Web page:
Have you ever scrapped a piece that just wasn’t working? What happened?
A few years ago, somewhere around 3 a.m., the writers and I got a bit slap-happy and decided it would be hilarious if we added a ninth piece. We chose the title Can it, Mamet; Feck it, Beckett! and created a pen name: Claudius Agememnon Hyphen St. Claire. I believe the play consisted of a lone garbage can onstage from which I would stick my head out of and say, “feck it.” Or something along those lines…. In the end, we were too busy with everything else to even bother; however, it still showed up in the printed program.
The playwrights are given titles at random when they first arrive from which they are supposed to invent a play from scratch. Do some playwrights come with some ideas formed already and fit them to the theme they pick?
Maybe, but we try to make it as difficult for them as possible by giving them a list of absolutely absurd titles to choose from. (Shirley and the Temple of Doom. Try making that work with what you came in with!)
How many people are involved in putting this on?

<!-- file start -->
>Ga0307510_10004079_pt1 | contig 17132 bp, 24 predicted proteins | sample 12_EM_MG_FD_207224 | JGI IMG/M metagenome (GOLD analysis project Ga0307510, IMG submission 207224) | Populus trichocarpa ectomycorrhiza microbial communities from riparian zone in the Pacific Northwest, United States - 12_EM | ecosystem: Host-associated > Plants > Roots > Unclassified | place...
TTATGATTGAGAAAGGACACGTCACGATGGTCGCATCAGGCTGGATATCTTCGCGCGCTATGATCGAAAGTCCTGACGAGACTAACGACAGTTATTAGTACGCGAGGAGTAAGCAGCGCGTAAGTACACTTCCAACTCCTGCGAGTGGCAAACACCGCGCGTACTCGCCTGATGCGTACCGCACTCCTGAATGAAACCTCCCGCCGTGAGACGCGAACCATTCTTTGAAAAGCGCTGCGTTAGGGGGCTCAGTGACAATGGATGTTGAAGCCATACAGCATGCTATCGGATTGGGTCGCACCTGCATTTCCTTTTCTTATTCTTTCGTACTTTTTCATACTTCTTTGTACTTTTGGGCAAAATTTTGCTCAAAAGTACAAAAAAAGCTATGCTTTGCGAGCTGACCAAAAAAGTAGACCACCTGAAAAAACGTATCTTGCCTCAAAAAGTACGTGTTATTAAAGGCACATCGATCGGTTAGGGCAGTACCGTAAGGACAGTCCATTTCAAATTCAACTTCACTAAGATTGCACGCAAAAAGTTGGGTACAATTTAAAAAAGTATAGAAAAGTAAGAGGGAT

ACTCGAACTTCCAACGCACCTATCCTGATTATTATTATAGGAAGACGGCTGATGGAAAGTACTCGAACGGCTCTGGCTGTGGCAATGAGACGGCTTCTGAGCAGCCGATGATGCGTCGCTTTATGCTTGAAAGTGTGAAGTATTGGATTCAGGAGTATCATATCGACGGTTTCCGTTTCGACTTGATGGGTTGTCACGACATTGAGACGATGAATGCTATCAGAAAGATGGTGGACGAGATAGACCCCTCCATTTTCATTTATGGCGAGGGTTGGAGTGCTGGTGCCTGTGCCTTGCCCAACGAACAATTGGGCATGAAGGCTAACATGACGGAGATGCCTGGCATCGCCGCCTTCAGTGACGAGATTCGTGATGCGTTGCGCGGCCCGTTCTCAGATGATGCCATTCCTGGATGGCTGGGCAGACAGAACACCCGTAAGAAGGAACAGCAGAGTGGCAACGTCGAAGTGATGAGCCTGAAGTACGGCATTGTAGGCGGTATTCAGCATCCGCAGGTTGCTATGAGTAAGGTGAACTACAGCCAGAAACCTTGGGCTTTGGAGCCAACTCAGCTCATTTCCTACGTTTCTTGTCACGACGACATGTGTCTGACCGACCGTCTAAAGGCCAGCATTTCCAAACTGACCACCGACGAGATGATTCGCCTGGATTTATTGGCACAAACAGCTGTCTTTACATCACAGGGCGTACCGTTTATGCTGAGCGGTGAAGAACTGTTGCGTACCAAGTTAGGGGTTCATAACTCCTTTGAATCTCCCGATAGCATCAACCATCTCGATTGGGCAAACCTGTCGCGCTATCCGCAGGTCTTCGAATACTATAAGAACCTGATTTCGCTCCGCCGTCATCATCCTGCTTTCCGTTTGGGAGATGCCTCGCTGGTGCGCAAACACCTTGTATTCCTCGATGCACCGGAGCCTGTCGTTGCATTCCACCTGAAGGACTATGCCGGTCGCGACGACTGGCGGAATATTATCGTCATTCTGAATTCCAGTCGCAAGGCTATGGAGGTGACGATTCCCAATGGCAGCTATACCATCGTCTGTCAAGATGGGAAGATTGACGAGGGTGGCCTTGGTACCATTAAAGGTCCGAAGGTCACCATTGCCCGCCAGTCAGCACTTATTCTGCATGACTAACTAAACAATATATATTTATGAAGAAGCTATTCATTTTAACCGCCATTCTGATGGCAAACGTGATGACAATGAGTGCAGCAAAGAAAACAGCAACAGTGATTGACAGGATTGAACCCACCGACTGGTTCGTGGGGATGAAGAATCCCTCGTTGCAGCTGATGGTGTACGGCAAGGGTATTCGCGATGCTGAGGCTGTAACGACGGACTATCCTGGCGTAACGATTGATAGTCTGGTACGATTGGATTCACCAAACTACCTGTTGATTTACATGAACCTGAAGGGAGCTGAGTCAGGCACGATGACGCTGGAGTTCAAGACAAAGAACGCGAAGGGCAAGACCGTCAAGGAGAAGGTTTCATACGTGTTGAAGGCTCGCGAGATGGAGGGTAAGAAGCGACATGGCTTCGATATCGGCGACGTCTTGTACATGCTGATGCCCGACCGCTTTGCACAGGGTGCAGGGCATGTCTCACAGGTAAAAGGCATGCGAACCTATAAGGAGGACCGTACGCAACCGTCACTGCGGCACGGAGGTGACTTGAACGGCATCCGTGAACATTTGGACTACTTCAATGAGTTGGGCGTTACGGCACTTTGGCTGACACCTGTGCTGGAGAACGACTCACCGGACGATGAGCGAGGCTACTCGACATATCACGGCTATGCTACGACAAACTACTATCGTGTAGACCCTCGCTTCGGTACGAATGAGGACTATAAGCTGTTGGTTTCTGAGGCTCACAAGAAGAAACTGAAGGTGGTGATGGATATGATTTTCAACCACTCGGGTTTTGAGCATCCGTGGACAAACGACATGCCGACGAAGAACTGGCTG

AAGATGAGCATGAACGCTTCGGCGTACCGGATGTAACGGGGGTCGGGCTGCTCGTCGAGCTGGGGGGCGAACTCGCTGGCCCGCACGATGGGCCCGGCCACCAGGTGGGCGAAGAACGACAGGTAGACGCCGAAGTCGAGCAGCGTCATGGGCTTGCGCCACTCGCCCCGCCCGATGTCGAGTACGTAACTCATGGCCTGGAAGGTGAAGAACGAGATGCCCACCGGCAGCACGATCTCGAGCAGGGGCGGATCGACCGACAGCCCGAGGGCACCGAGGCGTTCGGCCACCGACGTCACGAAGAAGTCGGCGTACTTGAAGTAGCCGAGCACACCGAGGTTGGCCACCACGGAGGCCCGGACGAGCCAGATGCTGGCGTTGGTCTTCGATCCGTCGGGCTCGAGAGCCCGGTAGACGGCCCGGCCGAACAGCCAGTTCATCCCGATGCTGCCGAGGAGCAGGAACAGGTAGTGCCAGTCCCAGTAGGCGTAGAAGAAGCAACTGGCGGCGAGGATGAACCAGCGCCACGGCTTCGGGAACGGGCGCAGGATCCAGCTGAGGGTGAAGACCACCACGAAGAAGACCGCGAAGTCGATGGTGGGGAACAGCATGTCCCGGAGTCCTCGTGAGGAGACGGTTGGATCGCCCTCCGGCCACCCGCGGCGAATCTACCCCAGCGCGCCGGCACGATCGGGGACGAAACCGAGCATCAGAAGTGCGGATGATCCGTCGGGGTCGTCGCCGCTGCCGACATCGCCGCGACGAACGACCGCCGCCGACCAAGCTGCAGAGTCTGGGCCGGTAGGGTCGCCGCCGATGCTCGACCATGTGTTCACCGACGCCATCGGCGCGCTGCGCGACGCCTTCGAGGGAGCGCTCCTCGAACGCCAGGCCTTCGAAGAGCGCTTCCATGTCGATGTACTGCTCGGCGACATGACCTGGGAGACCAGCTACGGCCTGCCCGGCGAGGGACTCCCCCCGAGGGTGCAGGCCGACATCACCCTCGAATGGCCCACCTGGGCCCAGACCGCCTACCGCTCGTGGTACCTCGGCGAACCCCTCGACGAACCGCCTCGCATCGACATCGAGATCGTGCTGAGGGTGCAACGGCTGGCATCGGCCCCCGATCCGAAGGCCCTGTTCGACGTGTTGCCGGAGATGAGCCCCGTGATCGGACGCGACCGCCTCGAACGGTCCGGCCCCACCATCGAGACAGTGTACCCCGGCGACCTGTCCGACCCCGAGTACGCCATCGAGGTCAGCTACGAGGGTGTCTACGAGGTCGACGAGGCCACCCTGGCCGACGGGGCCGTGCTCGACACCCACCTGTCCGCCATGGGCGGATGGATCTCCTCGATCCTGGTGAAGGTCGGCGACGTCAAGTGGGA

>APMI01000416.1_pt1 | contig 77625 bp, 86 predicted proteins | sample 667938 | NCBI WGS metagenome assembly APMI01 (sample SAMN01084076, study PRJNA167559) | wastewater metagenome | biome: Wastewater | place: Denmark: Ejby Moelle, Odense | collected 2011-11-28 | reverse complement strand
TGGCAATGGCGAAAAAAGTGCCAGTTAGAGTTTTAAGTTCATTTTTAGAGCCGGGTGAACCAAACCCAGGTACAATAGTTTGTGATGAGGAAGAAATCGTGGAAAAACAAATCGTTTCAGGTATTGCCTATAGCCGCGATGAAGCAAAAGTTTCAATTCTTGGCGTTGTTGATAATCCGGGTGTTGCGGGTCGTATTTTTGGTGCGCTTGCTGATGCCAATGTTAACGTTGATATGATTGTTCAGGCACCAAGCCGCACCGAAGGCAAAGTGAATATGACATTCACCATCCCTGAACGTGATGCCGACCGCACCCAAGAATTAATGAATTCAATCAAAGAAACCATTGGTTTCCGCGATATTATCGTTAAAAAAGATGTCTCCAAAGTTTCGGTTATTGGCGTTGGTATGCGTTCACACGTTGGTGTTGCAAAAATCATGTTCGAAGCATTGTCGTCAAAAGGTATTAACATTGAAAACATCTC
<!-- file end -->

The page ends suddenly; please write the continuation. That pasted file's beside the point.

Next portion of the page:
Well, all of the organization — lining up all the participants, finding a space, blah, blah — that’s all on me. But then, there are all the people who generously give of their time and resources to make sure it goes off without a hitch. Bill Hayes, Nanique Gheridian, Lara Wagener, Sue Ellen Beryl, Paul Reekie and everyone at Dramaworks have been beyond amazing. Then there are the 60 or so artists, stage managers, volunteers and interns who participate in the production. Monica Soderman, as the lead stage manager, has been a godsend. Andie Arthur, Margaret Ledford and the South Florida Theatre League throw the reception. And then there is Ann Kelly Anthony. She has been so giving. This year, as in the past, she is feeding the 70 or so participants. We can’t thank her enough for all she gives. Throughout the years, we have had many other “angels” who have given to the cause. I hate to leave anyone out….
At this point, who is involved this year and how?
Playwrights: Andie Arthur, Christopher Demos-Brown, Jessica Farr, Tony Finstrom, Michael McKeever, Stuart Meltzer, Marj O’Neill-Butler and Paul Tei